JtaPlatform#registerSynchronization() on WildFly, is registering your
synchronization as interposed via the TransactionSynchronizationRegistry
That seems not to be the case. If you check out AbstractJtaPlatform and
TransactionManagerBasedSynchronizationStrategy in ORM,
registerSynchronization() adds the Sync as non-interposed via
But the ordering is indeed what makes me wonder. As SessionSynchronization
is interposed, the non-interposed beforeCompletion() hooks are run, but the
non-interposed afterCompletion() hooks managed via
RegisteredSynchronization are never run, as the session has been closed and
thus the list of syncs to be invoked through RegisteredSynchronization has
been cleared at this point. At least this behaviour was surprising to me.
My work-around works because my non-interposed sync is added through
JtaPlatform to the actual (Arjuna) Transaction instance directly (rather
than indirectly via RegisteredSynchronization) and thus gets invoked
2015-03-10 14:39 GMT+01:00 Scott Marlow <smarlow(a)redhat.com>:
Yes, this behaviour is expected since you registered an non-interposed
synchronization. For what purpose are you registering the transaction
synchronization? I would like to be aware of the synchronizations that we
register in WildFly.
The non-interposed sync beforeCompletion callback are invoked first, then
the interposed sync beforeCompletion calls, then the interposed
afterCompletion(int status) calls and finally, the non-interposed
afterCompletion(int status) calls.
The Synchronizations that are registered via the javax.transaction.
 are interposed.
Synchronizations that are registered via the javax.transaction.Transaction.
registerSynchronization(Synchronization)  are non-interposed.
In WildFly, the transaction manager uses the registration order within the
interposed/non-interposed group. Before completion syncs (within their
respective group), are run in registration order. After completion syncs
(within their respective group), are run in reverse registration order.
I believe that your workaround, mentioned below, of using
on WildFly, is registering your synchronization as interposed via the
TransactionSynchronizationRegistry . There might be a way to register
a sync callback at the Hibernate session level (which would also run as
interposed sync on WildFly).
Not sure if you saw my email yesterday to Hibernate-dev ml. You should be
aware that the afterCompletion(int status) callback, may be called from a
non-application thread when the WildFly tm reaper handles tx timeout (this
can happen while the application thread is still invoking calls on the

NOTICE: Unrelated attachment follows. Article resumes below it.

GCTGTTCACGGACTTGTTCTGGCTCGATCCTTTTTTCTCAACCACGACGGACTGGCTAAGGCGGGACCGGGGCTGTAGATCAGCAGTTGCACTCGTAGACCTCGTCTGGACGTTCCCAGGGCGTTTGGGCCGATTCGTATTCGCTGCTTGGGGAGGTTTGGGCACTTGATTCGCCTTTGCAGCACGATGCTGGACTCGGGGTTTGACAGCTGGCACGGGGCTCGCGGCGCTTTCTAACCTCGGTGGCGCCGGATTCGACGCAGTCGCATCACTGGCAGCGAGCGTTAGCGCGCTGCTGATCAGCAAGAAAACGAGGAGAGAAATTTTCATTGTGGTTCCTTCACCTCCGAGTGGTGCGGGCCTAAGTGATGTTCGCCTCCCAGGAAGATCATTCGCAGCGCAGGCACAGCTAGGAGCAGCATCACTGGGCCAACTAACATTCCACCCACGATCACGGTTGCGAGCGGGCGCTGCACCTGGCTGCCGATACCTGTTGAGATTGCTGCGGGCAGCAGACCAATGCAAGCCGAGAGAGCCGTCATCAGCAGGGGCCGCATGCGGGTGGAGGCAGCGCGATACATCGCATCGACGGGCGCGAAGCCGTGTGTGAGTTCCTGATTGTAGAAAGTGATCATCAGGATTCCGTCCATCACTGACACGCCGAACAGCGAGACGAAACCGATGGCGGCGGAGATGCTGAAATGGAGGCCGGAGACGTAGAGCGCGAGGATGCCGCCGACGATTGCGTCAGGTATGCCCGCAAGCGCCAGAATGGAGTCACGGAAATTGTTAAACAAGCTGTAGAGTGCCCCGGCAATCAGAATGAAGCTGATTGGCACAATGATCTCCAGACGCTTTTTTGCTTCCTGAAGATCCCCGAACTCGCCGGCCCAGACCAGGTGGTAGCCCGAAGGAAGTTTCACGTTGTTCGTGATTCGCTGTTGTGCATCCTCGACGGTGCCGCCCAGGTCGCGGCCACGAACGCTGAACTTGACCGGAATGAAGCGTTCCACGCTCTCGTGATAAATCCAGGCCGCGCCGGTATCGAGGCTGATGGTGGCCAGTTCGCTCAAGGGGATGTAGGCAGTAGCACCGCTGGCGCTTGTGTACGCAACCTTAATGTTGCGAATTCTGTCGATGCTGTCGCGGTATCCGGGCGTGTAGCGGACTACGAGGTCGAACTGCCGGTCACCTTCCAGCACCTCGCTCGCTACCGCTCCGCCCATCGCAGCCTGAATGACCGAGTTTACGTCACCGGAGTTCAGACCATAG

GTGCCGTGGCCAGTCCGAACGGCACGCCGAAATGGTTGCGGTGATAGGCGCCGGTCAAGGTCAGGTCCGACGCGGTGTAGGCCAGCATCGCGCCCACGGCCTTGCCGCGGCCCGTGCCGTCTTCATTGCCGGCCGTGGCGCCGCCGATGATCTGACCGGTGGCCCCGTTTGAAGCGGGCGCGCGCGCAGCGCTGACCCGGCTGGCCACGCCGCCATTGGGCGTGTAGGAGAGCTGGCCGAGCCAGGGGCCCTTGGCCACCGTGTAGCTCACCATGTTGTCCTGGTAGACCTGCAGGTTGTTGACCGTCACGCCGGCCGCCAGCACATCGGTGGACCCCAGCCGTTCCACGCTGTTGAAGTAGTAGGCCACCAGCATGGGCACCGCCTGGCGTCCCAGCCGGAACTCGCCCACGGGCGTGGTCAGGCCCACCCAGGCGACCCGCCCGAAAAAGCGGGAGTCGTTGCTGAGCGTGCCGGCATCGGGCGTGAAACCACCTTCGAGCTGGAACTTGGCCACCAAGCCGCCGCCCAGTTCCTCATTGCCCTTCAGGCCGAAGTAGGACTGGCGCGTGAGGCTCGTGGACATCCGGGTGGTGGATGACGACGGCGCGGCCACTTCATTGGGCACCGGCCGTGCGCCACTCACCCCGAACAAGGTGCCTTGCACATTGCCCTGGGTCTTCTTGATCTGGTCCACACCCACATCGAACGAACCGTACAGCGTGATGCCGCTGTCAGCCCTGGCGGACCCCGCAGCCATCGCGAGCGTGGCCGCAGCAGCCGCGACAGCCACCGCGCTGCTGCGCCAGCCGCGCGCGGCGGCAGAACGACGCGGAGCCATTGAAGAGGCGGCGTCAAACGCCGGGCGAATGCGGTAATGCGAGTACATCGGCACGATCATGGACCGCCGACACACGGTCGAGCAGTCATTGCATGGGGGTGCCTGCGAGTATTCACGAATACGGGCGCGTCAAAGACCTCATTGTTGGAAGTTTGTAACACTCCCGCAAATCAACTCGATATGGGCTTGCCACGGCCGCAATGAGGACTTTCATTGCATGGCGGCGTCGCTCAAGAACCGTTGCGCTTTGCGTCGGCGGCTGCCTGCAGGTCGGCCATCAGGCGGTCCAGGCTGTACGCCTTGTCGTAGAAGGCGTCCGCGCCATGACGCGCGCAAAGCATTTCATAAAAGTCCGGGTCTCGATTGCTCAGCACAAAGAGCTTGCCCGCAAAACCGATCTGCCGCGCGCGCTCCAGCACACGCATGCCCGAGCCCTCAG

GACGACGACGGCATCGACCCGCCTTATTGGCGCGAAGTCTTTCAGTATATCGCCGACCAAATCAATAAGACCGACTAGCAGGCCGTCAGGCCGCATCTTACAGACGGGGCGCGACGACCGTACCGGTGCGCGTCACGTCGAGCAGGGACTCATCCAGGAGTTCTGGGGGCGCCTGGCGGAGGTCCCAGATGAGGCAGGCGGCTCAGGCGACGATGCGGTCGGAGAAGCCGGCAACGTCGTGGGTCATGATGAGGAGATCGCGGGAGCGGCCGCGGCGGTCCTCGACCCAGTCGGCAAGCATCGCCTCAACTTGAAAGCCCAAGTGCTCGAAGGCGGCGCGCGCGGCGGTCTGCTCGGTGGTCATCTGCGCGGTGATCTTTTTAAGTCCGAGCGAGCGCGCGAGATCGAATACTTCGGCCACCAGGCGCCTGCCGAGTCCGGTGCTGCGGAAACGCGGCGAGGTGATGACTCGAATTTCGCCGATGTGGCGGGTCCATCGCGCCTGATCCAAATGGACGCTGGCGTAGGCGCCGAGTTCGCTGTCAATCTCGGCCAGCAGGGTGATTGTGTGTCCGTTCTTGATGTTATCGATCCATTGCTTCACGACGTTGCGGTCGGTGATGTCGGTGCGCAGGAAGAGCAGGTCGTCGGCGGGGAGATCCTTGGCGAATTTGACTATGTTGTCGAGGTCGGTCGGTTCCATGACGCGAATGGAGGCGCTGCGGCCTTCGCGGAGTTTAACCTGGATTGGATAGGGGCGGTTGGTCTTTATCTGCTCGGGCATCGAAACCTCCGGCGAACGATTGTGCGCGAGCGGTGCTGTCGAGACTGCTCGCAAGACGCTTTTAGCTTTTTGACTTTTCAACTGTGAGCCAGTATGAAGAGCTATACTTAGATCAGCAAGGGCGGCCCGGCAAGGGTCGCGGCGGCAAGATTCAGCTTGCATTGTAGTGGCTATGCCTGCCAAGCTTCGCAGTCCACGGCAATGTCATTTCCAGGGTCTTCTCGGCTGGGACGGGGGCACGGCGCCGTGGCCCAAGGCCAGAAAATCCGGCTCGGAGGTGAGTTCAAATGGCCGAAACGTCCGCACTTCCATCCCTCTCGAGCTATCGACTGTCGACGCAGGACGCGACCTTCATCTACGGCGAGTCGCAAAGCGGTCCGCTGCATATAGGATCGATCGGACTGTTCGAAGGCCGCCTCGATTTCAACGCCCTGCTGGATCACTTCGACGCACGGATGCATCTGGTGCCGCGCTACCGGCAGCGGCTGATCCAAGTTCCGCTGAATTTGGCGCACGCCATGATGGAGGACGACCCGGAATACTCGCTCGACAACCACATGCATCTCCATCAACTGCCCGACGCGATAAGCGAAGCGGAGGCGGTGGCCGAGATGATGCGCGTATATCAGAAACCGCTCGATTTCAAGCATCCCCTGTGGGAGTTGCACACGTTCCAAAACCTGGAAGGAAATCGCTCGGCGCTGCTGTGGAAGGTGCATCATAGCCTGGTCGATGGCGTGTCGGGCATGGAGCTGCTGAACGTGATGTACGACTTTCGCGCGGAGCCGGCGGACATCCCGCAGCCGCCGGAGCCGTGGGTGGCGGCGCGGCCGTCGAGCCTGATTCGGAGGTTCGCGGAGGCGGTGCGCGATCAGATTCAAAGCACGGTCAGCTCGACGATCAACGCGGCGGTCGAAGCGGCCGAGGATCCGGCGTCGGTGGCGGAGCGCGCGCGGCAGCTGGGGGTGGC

Hibernate session). Because the Hibernate session is not thread safe, we
need to ensure that the Hibernate session afterCompletion(int status)
callback does not mutate the Hibernate session (e.g. calling
session.clear() what status == rolled back).
On 03/10/2015 09:03 AM, Gunnar Morling wrote:
> I'm trying to perform a specific action upon transaction rollback.
> Assuming this could be done using a custom
> javax.transaction.Synchronization, I tried to register a synchronization
> TransactionImplementor transaction = ...; // e.g. a CMTTransaction
> transaction.registerSynchronization( new MySync() );
> And indeed beforeCompletion() is invoked as expected. But
> never is. I debugged this a bit on WildFly and observed the following:
> * Hibernate ORM registers RegisteredSynchronization with JTA.
> RegisteredSynchronization manages (indirectly, through
> TransactionCoordinator, SynchronizationRegistry etc.) those
> synchronizations added through o.h.t.Transaction.
> * WildFly (specifically, TransactionUtil ) registers its own
> for closing the entity manager/session
> Now that second synchronization is called first, closing the session. Upon
> SessionImpl#close(), the SynchronizationRegistry is cleared. Then when
> afterComplection() is called on RegisteredSynchronization afterwards, any
> previously registered delegate synchronizations are gone already and thus
> do not get invoked.
> I believe I found a workaround for my case by registering my
> synchronization through JtaPlatform#registerSynchronization() (which
> registers it with the actual JTA transaction).
> My questions are:
> * Is this behaviour expected?
> * Is the work-around of doing the registration via JtaPlatform viable or
> are there any drawbacks which I'm not aware of?
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